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The impact of test loads on the accuracy of 1RM prediction using the load-velocity relationship

Overview of attention for article published in BMC Sports Science, Medicine and Rehabilitation, May 2018
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  • Good Attention Score compared to outputs of the same age (67th percentile)

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8 tweeters

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2 Dimensions

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51 Mendeley
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Title
The impact of test loads on the accuracy of 1RM prediction using the load-velocity relationship
Published in
BMC Sports Science, Medicine and Rehabilitation, May 2018
DOI 10.1186/s13102-018-0099-z
Pubmed ID
Authors

Mark G. L. Sayers, Michel Schlaeppi, Marina Hitz, Silvio Lorenzetti

Abstract

Numerous methods have been proposed that use submaximal loads to predict one repetition maximum (1RM). One common method applies standard linear regression equations to load and average vertical lifting velocity (Vmean) data developed during squat jumps or three bench press throw (BP-T). The main aim of this project was to determine which combination of three submaximal loads during BP-T result in the most accurate prediction of 1RM Smith Machine bench press strength in healthy individuals. In this study combinations of three BP-T loads were used to predict 1RM Smith Machine bench press strength. Additionally, we examined whether regression models developed using peak vertical bar velocity (Vpeak), rather than Vmean, provide the most accurate prediction of Smith Machine bench press 1RM. 1RM Smith Machine bench press strength was measured directly in 12 healthy regular weight trainers (body mass = 80.8 ± 5.7 kg). Two to three days later a linear position transducer attached to the collars on a Smith Machine was used to record Vmean and Vpeak during BP-T between 30 and 70% of 1RM (10% increments). Repeated measures analysis of variance testing showed that the mean values for slope and ordinate intercept for the regression models at each of the load ranges differed significantly depending on whether Vmean or Vpeak were used in the prediction models (P < 0.001). Conversely, the abscissa intercept did not differ significantly between either measure of vertical bar velocity at each load range. The key finding in this study was that 1RM Smith Machine bench press strength can be determined with high relative accuracy by examining Vmean and Vpeak during BP-T over three loads, with the most precise models using Vpeak during loads representing 30, 40 and 50% of 1RM (R 2  = 0.96, SSE = 4.2 kg). These preliminary findings indicate that exercise programmers working with normal healthy populations can accurately predict Smith Machine 1RM bench press strength using relatively light load Smith Machine BP-T testing, avoiding the need to expose their clients to potentially injurious loads.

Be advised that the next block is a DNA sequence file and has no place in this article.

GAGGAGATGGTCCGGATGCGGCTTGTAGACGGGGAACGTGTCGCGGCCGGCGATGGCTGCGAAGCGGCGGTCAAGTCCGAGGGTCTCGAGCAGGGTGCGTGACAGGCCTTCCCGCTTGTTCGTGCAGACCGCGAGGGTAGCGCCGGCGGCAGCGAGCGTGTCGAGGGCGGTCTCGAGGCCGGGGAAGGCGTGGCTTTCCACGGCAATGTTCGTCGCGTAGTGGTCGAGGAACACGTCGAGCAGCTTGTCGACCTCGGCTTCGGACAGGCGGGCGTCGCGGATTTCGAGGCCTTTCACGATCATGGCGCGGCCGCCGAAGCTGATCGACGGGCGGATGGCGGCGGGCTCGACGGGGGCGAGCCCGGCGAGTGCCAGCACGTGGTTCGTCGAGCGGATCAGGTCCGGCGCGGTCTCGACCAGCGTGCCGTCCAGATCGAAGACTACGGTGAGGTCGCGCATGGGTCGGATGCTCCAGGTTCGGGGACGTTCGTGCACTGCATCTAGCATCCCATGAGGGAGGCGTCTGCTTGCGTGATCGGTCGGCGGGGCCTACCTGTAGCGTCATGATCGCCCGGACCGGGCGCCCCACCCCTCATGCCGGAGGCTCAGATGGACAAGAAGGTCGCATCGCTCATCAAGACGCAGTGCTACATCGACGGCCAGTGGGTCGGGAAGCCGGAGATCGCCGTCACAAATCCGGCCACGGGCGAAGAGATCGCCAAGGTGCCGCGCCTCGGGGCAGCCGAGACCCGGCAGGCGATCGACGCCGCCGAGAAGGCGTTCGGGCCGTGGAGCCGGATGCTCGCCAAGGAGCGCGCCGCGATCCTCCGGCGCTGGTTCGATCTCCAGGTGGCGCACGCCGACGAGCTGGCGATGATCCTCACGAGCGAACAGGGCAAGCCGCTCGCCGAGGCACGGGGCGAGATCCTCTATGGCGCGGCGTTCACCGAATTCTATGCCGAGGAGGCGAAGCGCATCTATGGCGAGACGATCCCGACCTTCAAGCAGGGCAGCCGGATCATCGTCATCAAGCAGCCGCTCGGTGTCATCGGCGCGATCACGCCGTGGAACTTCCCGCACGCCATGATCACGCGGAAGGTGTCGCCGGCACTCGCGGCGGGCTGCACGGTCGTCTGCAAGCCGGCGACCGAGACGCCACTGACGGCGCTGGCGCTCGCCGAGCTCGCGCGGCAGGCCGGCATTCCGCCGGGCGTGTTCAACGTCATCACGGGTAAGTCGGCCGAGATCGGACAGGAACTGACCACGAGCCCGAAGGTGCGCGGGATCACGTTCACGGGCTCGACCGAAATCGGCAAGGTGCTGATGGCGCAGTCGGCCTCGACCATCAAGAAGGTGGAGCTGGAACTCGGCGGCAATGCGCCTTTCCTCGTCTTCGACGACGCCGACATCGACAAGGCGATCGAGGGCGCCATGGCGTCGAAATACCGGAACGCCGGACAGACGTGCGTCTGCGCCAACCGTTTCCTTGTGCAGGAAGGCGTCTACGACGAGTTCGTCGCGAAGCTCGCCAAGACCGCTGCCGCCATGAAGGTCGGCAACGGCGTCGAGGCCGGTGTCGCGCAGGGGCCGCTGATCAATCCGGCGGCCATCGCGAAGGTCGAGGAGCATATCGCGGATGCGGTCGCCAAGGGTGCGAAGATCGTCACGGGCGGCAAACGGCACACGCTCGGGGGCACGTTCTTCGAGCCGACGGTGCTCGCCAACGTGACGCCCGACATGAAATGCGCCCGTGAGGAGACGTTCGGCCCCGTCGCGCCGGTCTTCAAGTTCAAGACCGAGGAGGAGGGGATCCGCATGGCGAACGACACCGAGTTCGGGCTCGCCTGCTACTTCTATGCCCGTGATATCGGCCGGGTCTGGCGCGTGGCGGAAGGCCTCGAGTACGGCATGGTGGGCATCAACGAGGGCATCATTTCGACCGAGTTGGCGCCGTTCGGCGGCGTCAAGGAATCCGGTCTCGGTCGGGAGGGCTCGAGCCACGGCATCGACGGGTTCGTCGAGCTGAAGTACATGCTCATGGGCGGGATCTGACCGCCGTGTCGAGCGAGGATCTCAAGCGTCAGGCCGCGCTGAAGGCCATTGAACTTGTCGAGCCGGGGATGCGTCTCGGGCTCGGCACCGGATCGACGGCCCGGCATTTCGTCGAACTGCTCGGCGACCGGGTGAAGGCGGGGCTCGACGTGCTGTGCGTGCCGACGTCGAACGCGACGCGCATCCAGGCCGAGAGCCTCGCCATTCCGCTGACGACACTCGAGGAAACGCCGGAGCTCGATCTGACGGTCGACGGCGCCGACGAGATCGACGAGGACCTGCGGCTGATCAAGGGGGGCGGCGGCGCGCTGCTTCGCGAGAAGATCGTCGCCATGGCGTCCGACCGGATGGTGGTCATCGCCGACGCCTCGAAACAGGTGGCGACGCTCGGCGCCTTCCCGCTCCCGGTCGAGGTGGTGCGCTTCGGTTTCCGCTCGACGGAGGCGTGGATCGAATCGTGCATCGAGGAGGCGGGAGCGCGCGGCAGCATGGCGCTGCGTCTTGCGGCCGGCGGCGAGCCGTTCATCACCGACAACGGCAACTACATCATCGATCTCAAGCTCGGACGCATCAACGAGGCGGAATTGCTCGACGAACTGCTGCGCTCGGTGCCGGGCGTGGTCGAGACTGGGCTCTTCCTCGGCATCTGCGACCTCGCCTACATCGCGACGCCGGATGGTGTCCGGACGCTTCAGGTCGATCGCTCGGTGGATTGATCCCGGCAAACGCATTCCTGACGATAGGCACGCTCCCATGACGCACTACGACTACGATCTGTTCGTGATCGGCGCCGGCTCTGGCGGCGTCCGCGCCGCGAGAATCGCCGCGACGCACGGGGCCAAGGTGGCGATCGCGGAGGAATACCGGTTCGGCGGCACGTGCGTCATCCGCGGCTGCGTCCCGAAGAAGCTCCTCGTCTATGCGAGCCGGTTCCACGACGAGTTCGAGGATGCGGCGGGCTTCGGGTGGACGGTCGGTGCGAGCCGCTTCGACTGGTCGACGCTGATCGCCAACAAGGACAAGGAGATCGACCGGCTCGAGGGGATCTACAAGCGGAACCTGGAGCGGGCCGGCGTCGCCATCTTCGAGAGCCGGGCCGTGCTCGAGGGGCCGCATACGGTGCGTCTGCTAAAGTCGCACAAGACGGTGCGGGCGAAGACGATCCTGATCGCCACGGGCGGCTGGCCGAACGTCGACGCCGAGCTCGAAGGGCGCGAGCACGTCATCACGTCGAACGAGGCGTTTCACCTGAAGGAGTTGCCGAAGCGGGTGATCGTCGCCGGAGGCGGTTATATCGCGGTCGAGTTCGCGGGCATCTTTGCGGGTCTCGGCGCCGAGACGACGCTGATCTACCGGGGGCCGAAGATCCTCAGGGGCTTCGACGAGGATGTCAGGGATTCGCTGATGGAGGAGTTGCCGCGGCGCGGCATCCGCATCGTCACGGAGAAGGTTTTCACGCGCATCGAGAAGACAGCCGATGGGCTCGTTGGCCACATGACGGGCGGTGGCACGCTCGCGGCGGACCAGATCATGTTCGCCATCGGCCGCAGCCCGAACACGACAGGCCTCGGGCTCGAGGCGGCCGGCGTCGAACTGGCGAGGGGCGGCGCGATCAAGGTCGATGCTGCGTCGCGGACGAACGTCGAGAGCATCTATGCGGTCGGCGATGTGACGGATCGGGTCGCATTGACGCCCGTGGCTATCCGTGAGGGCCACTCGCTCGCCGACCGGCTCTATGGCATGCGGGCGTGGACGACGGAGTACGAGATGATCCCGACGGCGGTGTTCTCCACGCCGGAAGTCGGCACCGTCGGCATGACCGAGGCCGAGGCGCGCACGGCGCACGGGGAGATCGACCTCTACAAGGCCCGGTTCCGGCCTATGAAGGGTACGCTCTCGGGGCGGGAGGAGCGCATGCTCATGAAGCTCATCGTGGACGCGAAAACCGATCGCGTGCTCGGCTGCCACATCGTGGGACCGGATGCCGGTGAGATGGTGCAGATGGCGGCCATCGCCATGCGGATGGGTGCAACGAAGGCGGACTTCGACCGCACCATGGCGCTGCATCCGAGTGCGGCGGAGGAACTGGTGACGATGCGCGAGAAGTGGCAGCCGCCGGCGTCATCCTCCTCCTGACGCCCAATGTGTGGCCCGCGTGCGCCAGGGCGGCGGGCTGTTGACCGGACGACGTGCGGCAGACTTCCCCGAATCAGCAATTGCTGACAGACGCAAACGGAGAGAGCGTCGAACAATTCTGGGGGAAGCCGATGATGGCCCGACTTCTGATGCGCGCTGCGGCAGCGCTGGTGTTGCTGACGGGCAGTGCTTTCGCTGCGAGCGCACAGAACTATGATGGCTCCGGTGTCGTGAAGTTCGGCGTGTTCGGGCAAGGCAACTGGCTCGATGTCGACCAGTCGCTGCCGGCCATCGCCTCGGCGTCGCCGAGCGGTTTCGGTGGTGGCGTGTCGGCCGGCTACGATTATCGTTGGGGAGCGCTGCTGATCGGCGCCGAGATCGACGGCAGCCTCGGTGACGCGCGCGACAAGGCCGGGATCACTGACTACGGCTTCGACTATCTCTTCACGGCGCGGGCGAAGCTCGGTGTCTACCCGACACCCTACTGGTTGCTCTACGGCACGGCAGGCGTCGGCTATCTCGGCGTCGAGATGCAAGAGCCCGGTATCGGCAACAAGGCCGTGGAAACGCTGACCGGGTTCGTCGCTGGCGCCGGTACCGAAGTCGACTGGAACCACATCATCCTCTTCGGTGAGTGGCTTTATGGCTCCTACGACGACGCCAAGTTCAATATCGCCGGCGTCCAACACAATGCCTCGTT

Twitter Demographics

The data shown below were collected from the profiles of 8 tweeters who shared this research output. Click here to find out more about how the information was compiled.

Mendeley readers

The data shown below were compiled from readership statistics for 51 Mendeley readers of this research output. Click here to see the associated Mendeley record.

Geographical breakdown

Country Count As %
Unknown 51 100%

Demographic breakdown

Readers by professional status Count As %
Student > Master 12 24%
Student > Bachelor 9 18%
Professor 5 10%
Student > Postgraduate 4 8%
Researcher 4 8%
Other 9 18%
Unknown 8 16%
Readers by discipline Count As %
Sports and Recreations 25 49%
Nursing and Health Professions 5 10%
Computer Science 1 2%
Agricultural and Biological Sciences 1 2%
Biochemistry, Genetics and Molecular Biology 1 2%
Other 2 4%
Unknown 16 31%

Attention Score in Context

This research output has an Altmetric Attention Score of 5. This is our high-level measure of the quality and quantity of online attention that it has received. This Attention Score, as well as the ranking and number of research outputs shown below, was calculated when the research output was last mentioned on 26 July 2018.
All research outputs
#4,139,121
of 15,809,016 outputs
Outputs from BMC Sports Science, Medicine and Rehabilitation
#99
of 231 outputs
Outputs of similar age
#89,938
of 281,898 outputs
Outputs of similar age from BMC Sports Science, Medicine and Rehabilitation
#1
of 1 outputs
Altmetric has tracked 15,809,016 research outputs across all sources so far. This one has received more attention than most of these and is in the 73rd percentile.
So far Altmetric has tracked 231 research outputs from this source. They typically receive a lot more attention than average, with a mean Attention Score of 13.4. This one has gotten more attention than average, scoring higher than 56% of its peers.
Older research outputs will score higher simply because they've had more time to accumulate mentions. To account for age we can compare this Altmetric Attention Score to the 281,898 tracked outputs that were published within six weeks on either side of this one in any source. This one has gotten more attention than average, scoring higher than 67% of its contemporaries.
We're also able to compare this research output to 1 others from the same source and published within six weeks on either side of this one. This one has scored higher than all of them